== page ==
Welcome Brenna!


We are pleased to announce that Brenna Robertson has officially joined the Hope Community Project team as our Grant Writing Coordinator. Brenna has been working as an intern during this summer of 2018 for the Keane Insurance Group, and so was brought in on several Keane Group sponsored fundraising events. She has proved herself quite skilled in so many ways and is a tireless worker. We saw incredible potential for Brenna joining HOPE in this significant role.

Brenna is an undergraduate student at the University of Tulsa. She is pursuing a degree in Business as well as a Not-for-Profit Administration certificate. She learned about Hope Community Project her senior year in high school while volunteering at the 2nd annual wine tasting fundraiser. Her interest was sparked when she found out that HOPE works to keep children in the home with their families instead of ending up institutionalized in orphanages. One year later, she found her way back to HOPE in the form of a summer internship with Keane Insurance Group. That internship was the beginning of her further investment in helping Haitian families.  

Her heart for children in difficult situations fits perfectly with the mission of Hope Community Project. Brenna is excited to help support our organization in any way possible. She is dedicated to finding and raising funds so that Haitian families have the chance to succeed together.  Brenna writes:

There is so much brokenness in the world…what if together we can help eliminate the pain of many by helping just one family? I believe that one person can make a difference in the world. No matter how small one act may be, that one act can touch another life and then that life can impact another life, and it goes on and on. I look forward to helping find solutions for families in Haiti. My work with HOPE will not only help Gonaives, Haiti, but one day I hope to take what I learn to other communities to increase the impact that Hope Community Project has on the world.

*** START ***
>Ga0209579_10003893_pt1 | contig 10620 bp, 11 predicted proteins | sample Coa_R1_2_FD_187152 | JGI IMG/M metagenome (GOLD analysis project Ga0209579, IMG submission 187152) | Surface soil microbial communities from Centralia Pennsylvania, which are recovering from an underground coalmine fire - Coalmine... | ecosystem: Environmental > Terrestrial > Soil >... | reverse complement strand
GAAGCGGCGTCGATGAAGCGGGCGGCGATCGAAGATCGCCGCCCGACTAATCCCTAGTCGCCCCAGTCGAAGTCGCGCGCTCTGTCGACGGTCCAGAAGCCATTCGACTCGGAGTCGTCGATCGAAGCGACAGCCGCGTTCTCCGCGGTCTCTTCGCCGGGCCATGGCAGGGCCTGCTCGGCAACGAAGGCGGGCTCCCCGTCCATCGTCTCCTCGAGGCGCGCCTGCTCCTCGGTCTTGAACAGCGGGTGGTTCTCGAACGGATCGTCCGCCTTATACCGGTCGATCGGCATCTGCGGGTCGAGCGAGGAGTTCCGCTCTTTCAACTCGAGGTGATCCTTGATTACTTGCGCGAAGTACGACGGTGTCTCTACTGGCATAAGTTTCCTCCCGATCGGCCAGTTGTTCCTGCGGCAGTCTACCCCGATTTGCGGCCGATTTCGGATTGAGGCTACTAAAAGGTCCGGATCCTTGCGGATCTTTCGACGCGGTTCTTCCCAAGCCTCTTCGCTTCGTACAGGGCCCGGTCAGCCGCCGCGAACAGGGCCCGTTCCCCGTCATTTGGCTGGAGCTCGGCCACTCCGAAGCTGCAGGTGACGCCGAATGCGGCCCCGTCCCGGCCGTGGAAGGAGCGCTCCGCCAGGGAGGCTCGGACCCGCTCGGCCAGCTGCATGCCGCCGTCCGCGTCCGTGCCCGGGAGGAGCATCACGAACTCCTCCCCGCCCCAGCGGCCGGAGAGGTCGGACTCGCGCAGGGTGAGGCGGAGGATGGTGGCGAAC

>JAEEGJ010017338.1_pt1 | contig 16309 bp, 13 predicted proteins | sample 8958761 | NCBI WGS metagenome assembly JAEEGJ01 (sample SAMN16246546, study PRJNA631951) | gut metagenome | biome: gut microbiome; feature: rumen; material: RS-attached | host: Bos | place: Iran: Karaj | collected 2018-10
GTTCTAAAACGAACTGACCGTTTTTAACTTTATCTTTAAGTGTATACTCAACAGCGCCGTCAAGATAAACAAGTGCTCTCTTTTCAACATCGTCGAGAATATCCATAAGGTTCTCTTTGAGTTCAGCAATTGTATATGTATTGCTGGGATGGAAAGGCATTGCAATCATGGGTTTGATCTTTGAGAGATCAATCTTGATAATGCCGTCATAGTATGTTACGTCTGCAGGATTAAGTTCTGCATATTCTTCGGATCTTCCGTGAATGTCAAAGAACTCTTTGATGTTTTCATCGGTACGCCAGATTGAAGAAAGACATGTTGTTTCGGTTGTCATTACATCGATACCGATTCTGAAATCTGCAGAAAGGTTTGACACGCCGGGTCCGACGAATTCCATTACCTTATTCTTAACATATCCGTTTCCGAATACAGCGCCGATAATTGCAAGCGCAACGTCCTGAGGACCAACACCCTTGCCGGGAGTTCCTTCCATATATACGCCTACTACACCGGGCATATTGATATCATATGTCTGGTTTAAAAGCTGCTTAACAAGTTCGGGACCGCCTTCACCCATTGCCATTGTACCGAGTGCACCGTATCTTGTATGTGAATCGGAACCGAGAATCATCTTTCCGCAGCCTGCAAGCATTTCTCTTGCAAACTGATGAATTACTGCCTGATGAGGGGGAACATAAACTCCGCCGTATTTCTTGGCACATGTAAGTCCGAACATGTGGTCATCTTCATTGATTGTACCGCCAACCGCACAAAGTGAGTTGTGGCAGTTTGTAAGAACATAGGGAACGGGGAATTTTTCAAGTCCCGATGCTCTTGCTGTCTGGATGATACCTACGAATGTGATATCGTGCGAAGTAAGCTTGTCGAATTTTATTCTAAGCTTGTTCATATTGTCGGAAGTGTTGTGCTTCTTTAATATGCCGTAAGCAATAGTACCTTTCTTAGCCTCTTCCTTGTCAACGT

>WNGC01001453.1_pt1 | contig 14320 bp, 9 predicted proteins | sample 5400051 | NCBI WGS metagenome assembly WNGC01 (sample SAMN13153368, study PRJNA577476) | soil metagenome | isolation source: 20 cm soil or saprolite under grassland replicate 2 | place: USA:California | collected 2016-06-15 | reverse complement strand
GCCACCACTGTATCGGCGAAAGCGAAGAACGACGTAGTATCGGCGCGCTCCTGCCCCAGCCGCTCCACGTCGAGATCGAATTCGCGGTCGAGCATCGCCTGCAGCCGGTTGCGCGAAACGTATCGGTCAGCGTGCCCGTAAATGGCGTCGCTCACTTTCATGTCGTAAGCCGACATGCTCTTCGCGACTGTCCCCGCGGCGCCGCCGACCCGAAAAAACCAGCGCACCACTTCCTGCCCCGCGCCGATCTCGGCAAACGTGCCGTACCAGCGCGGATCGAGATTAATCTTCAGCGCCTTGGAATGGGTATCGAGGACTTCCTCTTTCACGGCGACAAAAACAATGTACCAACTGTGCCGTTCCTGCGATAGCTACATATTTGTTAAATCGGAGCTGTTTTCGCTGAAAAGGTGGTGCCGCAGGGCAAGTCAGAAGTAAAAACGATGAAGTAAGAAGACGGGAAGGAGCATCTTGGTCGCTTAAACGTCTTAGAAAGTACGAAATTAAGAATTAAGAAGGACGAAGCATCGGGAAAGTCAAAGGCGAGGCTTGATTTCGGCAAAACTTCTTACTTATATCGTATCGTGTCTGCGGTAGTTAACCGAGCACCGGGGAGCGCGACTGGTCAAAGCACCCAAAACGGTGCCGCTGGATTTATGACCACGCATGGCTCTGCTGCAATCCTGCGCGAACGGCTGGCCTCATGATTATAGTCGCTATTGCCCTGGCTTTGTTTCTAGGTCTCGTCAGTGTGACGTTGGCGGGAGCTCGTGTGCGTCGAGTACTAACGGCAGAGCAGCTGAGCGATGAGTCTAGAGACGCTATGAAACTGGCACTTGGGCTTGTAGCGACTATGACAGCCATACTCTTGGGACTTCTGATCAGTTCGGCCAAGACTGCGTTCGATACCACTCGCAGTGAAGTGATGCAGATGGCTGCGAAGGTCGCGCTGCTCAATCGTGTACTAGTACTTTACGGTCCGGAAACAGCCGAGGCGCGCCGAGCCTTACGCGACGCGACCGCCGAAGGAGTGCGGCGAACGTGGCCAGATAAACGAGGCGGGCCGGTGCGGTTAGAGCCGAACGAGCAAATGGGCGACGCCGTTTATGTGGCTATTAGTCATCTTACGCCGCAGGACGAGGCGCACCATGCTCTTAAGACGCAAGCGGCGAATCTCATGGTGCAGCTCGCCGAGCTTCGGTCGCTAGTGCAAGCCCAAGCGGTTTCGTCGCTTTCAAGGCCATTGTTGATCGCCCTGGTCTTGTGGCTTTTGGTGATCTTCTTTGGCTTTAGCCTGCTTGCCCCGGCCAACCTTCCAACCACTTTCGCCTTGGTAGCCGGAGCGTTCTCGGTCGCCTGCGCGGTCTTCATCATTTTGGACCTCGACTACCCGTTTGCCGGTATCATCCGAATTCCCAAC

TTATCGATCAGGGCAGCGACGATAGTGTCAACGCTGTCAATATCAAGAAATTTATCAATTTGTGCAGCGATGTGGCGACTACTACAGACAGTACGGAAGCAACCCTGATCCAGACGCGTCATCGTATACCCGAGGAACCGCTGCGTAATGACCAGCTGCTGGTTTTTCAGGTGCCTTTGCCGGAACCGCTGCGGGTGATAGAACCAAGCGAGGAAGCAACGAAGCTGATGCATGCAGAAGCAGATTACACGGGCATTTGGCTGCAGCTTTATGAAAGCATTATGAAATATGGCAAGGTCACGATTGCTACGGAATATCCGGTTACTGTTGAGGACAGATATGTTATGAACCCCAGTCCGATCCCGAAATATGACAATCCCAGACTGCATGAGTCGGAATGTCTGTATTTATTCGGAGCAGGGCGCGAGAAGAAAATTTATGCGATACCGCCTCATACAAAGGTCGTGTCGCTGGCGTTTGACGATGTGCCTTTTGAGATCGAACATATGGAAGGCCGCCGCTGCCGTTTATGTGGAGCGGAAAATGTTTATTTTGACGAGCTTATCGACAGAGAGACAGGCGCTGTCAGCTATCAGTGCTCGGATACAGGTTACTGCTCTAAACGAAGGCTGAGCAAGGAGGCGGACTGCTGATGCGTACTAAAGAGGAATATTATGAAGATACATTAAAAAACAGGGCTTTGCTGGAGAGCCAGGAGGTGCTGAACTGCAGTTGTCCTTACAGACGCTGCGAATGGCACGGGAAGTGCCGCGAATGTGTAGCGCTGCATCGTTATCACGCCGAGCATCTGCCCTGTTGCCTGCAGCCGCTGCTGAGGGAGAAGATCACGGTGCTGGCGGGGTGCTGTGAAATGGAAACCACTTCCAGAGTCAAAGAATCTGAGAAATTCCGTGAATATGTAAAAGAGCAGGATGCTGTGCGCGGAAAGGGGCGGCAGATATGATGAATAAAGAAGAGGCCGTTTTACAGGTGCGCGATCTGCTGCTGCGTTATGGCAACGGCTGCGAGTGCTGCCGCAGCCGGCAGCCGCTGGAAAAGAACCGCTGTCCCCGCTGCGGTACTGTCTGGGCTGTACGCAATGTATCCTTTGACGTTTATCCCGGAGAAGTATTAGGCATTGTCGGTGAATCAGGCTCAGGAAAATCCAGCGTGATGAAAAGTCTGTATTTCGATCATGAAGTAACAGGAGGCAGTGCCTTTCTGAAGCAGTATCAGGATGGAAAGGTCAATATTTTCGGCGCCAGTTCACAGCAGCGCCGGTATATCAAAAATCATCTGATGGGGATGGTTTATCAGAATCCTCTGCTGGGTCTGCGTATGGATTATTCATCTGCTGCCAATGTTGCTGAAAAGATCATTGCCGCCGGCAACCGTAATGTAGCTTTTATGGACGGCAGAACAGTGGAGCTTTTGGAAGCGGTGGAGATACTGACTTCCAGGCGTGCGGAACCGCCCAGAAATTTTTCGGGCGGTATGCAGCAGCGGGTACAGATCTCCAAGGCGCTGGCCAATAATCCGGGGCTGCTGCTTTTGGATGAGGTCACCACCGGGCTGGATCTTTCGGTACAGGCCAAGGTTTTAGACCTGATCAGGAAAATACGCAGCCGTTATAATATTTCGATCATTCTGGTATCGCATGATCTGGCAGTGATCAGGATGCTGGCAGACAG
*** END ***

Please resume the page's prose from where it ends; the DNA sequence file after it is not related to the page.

Welcome Brenna!

Ayiti Cheri. An Update from Haiti


As you may already know, Haiti has been experiencing some really tough days since July 6. In fact, due to the social unrest there, which resulted in a State Department travel warning of “No Travel,” we have postponed our group trip scheduled for July 25-30.

But read on please. Caitlin Campbell has been serving with us in Haiti for two years now. Caitlin provides some needed perspective in a post on her blog. We commend it to you.

Ayiti Cheri

By now I’m sure that many of you have heard…things in Haiti got a little bit tense last week and especially over the weekend. I thought that I would give you an “official” update of how things are and also a little perspective. The last thing in the world that I want is for anyone to think that this place is dangerous or a “lost cause.” One thing I know to be true, is that social media and other news outlets do not always portray the full story, or for that matter, the full truth.

So, let me give you a little bit of background…
Last week, the government made an announcement that they would be increasing fuel prices on gasoline, diesel, and kerosene. These fuel increases varied anywhere from 36-49%. That’s a huge increase, right? It would be a large increase in America too. Just as any American would be enraged by an increase that steep, so were the people of Haiti. Fuel is a huge part of life here — transportation, generators, many forms of work, and so much more. So, you raise the cost of fuel, and that nearly guarantees the price of many other things (food, public transportation, various goods, etc.) also will rise.